Due diligence is a thorough background check on the claims the company has made and which we have used in our assumptions. It also includes evaluating the overall quality of governance in the company. Luckily, the majority of early stage companies are in pretty clean shape, and we can help them in forming important documents reducing the total time needed for the process. 

Negotiations and closing

We can start to negotiate the investment in more detail after the due diligence process, if no major red flags were found. In real life these are typically done in parallel. 

The agreement package includes shareholder agreement, investment agreement and employment agreements of key team members. These cover for example final valuation, distribution of ownership, obligations to both sides, board composition, exit  terms, etc. Our objective is to make a balanced investment agreement taking into account the founders and also the obligations we have towards our own investors, e.g risk management. When all the terms are agreed on by both sides, we can finally sign papers and shake hands.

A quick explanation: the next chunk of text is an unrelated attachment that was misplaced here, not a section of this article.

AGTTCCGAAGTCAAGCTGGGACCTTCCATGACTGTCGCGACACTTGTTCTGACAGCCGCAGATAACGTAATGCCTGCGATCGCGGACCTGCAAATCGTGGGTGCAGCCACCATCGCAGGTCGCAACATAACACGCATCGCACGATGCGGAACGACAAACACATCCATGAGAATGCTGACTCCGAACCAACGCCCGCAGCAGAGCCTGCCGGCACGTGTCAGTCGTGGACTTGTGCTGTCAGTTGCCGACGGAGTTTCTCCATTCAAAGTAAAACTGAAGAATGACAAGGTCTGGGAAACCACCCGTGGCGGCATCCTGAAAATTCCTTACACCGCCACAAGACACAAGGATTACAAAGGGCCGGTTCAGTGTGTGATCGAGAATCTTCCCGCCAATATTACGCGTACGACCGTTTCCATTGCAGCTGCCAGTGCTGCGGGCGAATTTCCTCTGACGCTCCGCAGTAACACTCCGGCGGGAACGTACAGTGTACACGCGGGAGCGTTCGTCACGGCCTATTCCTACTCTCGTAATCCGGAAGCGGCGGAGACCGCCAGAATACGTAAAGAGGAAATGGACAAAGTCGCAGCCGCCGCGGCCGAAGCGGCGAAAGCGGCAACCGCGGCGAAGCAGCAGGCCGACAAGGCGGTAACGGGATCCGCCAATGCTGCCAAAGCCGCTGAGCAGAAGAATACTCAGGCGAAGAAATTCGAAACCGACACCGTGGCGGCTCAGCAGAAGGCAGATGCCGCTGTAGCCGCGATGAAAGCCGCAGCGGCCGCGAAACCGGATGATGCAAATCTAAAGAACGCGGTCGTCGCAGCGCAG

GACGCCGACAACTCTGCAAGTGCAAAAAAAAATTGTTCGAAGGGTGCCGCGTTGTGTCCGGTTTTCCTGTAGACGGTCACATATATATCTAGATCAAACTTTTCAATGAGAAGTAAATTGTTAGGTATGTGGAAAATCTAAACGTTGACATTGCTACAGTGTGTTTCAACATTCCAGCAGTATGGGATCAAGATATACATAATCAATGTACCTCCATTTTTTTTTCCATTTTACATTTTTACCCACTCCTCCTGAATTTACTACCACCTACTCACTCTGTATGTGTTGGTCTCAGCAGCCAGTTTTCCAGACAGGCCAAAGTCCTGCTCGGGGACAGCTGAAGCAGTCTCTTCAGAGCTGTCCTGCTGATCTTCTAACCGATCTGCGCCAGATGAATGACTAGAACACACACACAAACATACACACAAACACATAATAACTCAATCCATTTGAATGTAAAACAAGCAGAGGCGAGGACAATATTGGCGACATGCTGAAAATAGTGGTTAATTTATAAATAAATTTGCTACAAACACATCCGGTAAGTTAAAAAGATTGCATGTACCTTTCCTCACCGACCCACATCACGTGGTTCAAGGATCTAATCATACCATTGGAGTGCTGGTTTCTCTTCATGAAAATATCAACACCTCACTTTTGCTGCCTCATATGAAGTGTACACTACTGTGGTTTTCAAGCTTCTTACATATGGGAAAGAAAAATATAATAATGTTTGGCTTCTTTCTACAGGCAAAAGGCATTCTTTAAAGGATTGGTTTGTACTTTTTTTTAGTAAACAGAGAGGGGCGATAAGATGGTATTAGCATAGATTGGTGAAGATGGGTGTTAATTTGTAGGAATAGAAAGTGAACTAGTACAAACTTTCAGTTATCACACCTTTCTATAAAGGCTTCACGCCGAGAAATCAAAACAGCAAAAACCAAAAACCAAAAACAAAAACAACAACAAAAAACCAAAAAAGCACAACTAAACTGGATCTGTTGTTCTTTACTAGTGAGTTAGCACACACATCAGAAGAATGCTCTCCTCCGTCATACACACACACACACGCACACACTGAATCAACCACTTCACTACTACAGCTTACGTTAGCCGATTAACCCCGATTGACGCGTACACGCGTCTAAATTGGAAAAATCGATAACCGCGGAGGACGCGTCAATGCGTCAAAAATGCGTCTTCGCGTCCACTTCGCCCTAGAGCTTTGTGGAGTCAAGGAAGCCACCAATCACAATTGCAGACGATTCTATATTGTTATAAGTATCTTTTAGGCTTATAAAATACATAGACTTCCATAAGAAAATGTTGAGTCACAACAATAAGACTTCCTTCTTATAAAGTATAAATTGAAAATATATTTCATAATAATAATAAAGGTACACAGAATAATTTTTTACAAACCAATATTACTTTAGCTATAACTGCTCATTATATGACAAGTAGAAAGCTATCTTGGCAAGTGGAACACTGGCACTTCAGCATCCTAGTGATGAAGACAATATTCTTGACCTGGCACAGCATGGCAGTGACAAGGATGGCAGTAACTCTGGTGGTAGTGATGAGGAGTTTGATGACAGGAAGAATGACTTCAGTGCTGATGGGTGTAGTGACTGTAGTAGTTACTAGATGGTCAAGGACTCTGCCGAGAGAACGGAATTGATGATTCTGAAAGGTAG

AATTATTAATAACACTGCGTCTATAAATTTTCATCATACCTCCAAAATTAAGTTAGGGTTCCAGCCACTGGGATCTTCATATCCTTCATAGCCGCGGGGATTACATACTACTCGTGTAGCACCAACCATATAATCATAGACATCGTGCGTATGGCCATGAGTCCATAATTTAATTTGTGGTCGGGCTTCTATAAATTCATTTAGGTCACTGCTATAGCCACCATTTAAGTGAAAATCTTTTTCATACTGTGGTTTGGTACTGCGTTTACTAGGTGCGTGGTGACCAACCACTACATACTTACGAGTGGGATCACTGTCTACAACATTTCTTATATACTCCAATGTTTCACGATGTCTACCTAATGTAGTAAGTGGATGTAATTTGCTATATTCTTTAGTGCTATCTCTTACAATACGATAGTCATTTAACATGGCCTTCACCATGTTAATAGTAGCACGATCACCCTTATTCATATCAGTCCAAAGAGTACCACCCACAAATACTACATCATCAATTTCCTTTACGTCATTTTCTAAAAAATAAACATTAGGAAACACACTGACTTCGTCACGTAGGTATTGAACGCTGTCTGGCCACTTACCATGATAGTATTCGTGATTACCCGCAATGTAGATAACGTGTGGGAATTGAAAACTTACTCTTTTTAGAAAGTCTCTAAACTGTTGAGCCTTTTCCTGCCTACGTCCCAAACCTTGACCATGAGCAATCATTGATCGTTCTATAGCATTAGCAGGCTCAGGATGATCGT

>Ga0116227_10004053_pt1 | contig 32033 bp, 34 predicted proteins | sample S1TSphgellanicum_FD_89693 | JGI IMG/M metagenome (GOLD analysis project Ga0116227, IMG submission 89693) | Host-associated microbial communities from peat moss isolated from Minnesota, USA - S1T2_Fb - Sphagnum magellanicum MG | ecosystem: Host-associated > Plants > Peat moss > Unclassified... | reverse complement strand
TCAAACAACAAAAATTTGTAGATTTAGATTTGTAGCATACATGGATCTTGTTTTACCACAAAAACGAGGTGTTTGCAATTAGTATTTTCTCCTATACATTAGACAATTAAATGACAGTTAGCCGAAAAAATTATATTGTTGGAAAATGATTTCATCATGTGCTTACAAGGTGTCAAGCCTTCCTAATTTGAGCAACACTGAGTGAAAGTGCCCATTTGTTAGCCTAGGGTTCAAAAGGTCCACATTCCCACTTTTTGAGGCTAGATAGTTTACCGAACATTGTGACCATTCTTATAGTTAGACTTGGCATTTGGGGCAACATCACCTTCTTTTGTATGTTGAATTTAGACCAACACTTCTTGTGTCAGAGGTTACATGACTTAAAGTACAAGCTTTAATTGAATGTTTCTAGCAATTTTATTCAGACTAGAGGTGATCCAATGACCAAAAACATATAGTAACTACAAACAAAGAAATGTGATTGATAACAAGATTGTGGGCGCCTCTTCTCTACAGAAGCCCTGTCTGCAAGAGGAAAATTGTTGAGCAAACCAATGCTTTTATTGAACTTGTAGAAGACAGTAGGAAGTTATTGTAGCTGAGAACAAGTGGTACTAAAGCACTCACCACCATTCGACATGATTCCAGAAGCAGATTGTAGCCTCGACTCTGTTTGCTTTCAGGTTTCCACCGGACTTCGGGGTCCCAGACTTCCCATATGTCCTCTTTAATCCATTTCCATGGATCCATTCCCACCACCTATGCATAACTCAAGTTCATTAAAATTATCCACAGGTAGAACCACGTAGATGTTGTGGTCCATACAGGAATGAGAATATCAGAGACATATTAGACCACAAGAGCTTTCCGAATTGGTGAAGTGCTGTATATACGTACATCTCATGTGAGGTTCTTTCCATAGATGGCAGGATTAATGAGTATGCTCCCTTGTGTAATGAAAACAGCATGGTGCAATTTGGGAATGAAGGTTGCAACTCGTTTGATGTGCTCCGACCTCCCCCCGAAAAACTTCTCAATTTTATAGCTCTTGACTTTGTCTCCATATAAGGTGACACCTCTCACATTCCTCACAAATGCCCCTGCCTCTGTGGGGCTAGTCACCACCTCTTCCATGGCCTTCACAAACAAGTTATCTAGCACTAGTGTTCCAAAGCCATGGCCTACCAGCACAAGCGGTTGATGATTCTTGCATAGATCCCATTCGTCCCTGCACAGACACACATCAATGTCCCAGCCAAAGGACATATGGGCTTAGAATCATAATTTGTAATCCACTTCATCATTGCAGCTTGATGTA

I would like to emphasize that even though the investment process is technically complete at this point, our investment process truly ends only when we exit. The typical time for ownership is 5 to 7 years, even beyond that. We are very hands-on owners and actively support our portfolio companies: we participate in boards and accelerate the business growth, help in raising new funding, look for key recruitments, and much more. 

The time between the first meeting and closing the deal can be anything from a few weeks to many months. But the sooner we know you, the better are the chances of closing the funding round swiftly. So, to all the deep tech founders out there debating whether or not to connect with us or other future investors: do it! After all, that’s what we are here for – to meet new startups with brilliant innovations and work towards growth and value creation together with you. 

Written by Veera Pietikäinen.